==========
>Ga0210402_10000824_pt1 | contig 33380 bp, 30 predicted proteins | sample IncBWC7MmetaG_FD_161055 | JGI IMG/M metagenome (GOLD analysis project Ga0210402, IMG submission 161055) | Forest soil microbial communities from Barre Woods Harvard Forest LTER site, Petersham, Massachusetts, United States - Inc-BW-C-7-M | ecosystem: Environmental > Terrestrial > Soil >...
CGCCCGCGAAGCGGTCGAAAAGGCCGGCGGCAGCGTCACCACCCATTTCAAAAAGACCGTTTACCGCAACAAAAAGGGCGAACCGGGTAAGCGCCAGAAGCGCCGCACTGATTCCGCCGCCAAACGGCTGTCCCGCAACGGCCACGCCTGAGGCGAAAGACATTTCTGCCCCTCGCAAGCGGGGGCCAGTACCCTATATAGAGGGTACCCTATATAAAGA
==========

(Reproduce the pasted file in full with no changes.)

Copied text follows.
>Ga0210402_10000824_pt1 | contig 33380 bp, 30 predicted proteins | sample IncBWC7MmetaG_FD_161055 | JGI IMG/M metagenome (GOLD analysis project Ga0210402, IMG submission 161055) | Forest soil microbial communities from Barre Woods Harvard Forest LTER site, Petersham, Massachusetts, United States - Inc-BW-C-7-M | ecosystem: Environmental > Terrestrial > Soil >...
CGCCCGCGAAGCGGTCGAAAAGGCCGGCGGCAGCGTCACCACCCATTTCAAAAAGACCGTTTACCGCAACAAAAAGGGCGAACCGGGTAAGCGCCAGAAGCGCCGCACTGATTCCGCCGCCAAACGGCTGTCCCGCAACGGCCACGCCTGAGGCGAAAGACATTTCTGCCCCTCGCAAGCGGGGGCCAGTACCCTATATAGAGGGTACCCTATATAAAGA